So, now that we have our recurrence relations, we can just store away minimal amount of data and still be able to compute the mean and variance of this data. Note that we are not actually storing the variance of data, but the second moment of the data. From this second moment \(\mathbb{E}(X^2)\) and the first moment (or mean) \(\mathbb{E}(X)\) (or \(\overline{X}\)), we are able to calculate the variance of data till the time instant 'n'.

All in all, we are keeping 3 variables, E_x, E_x_squared and n and by recursively updating these values every time a new data value arrives, we are satisfying the requirement of saving the mean and variance without using too much memory. This kind of iterative approach where we learn and update the new values on-the-fly is often called online learning or sequential learning in a machine learning context. (The other version is batch learning, where we treat our algorithm to chunks or batches of data and operate on them collectively.)

Now, let's put down the statistics hat and wear the programmer's hat. Can we validate this relation? Let us write very short code to see if it works right.

Sample Implementation

Presented below is a very short code written in MATLAB/Octave where we've simulated the incoming sequence (pre-generated the sequence) and fed it iteratively into the computational loop. We stop at random points to see if the expression of Mean and Variance are indeed what they should be.

%%Variables
N = 10^6;
stream = rand([N,1]);

pause_at = sort(randperm(N, 10));

E_x = 0; E_x_squared = 0;

for n=0:N-1
    E_x = ((n/(n+1))*(E_x)) + (stream(n+1)/(n+1) );
    E_x_squared = ((n/(n+1))*(E_x_squared)) + ...
                    (stream(n+1)^2/(n+1) );
    if(find(pause_at==n))
        fprintf('\n Computed: N=%d. Mean=%f, Variance = %f',n, E_x, ...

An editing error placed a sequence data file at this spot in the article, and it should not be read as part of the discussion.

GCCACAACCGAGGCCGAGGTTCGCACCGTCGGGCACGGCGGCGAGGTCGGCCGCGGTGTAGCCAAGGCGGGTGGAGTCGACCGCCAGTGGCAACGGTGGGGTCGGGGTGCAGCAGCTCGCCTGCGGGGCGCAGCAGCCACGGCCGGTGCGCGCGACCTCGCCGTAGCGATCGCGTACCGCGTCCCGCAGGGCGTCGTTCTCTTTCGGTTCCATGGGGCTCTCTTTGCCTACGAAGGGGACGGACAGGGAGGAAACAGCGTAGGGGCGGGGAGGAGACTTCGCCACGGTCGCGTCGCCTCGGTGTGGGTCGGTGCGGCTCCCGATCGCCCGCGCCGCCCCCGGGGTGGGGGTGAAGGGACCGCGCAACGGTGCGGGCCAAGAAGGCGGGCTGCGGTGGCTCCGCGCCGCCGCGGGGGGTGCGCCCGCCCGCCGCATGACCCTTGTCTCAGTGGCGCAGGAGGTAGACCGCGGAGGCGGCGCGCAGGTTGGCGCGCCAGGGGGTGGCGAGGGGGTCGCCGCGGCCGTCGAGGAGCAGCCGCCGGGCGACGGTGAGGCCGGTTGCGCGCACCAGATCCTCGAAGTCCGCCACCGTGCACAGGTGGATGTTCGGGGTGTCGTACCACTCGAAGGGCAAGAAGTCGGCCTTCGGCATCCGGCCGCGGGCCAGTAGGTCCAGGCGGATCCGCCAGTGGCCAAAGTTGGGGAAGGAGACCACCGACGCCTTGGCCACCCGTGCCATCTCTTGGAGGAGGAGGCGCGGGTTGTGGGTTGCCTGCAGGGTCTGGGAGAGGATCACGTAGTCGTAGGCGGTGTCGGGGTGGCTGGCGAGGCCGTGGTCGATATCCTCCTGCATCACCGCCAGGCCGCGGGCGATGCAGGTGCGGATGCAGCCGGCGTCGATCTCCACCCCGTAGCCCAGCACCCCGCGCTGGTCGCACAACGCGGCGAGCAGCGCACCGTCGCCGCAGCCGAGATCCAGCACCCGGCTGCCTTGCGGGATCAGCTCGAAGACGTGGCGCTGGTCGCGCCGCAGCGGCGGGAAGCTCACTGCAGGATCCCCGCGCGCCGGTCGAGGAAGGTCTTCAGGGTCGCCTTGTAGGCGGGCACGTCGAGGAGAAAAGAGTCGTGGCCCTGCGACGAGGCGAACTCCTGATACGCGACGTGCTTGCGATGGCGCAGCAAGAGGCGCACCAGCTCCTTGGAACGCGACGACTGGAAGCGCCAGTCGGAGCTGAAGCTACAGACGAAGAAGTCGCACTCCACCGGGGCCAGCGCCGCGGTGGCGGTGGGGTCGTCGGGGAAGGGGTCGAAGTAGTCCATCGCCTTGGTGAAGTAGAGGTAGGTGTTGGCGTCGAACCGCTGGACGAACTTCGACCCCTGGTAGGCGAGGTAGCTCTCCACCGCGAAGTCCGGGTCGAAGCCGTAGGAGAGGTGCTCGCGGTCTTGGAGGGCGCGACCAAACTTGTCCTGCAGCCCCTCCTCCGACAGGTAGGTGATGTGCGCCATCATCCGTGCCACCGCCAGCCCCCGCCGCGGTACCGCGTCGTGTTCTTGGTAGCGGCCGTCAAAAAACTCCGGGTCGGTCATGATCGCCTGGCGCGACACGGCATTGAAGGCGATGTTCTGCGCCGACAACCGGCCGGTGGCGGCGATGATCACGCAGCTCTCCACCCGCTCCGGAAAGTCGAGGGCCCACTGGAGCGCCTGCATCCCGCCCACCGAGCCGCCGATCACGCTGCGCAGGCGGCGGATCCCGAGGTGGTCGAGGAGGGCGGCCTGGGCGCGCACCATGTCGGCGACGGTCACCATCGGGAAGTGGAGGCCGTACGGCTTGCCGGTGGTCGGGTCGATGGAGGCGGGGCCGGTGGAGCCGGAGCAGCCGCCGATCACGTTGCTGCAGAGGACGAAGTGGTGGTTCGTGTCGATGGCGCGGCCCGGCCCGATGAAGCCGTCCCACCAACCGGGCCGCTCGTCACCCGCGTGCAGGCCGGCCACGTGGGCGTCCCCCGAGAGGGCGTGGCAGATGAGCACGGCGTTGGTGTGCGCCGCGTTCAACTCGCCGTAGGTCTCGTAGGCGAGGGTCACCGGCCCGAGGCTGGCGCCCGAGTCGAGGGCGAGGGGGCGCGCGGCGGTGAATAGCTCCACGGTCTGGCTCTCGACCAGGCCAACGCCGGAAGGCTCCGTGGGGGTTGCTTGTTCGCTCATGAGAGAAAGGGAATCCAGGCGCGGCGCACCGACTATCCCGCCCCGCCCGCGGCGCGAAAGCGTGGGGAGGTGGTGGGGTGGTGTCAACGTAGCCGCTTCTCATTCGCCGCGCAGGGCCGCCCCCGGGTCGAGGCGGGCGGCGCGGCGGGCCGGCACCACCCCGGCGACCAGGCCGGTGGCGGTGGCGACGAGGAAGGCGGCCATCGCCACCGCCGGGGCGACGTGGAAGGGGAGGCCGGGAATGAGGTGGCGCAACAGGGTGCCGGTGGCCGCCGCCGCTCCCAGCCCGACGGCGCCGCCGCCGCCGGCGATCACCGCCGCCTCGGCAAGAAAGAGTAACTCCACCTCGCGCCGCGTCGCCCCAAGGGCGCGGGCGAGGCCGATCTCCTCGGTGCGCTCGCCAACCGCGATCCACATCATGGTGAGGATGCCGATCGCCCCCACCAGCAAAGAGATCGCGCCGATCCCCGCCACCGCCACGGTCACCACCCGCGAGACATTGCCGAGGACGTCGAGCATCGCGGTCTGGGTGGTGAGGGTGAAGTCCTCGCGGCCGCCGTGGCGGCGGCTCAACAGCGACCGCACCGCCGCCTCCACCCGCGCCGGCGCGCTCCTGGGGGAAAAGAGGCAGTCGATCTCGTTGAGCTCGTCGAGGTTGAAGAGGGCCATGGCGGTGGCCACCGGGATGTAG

E_x_squared - (E_x)^2);
        fprintf('\n Analytical:     Mean=%f, Variance = %f', ...
                                            mean(stream(1:n+1)),...
                                            var(stream(1:n+1)));
    end
end

Here's a sample output:

 Computed: N=22504. Mean=0.500859, Variance = 0.083856
 Analytical:     Mean=0.500859, Variance = 0.083860
 Computed: N=60197. Mean=0.499909, Variance = 0.083266
 Analytical:     Mean=0.499909, Variance = 0.083268
 Computed: N=111533. Mean=0.499907, Variance = 0.083466
 Analytical:     Mean=0.499907, Variance = 0.083467
 Computed: N=121321. Mean=0.500081, Variance = 0.083466
 Analytical:     Mean=0.500081, Variance = 0.083467
 Computed: N=123488. Mean=0.499915, Variance = 0.083462
 Analytical:     Mean=0.499915, Variance = 0.083463
 Computed: N=352519. Mean=0.499968, Variance = 0.083501
 Analytical:     Mean=0.499968, Variance = 0.083501
 Computed: N=392207. Mean=0.499799, Variance = 0.083529
 Analytical:     Mean=0.499799, Variance = 0.083529
 Computed: N=479770. Mean=0.499807, Variance = 0.083528
 Analytical:     Mean=0.499807, Variance = 0.083528
 Computed: N=480705. Mean=0.499824, Variance = 0.083528
 Analytical:     Mean=0.499824, Variance = 0.083528
 Computed: N=903026. Mean=0.500124, Variance = 0.083363
 Analytical:     Mean=0.500124, Variance = 0.083363

Yep, we're doing fine! Easy!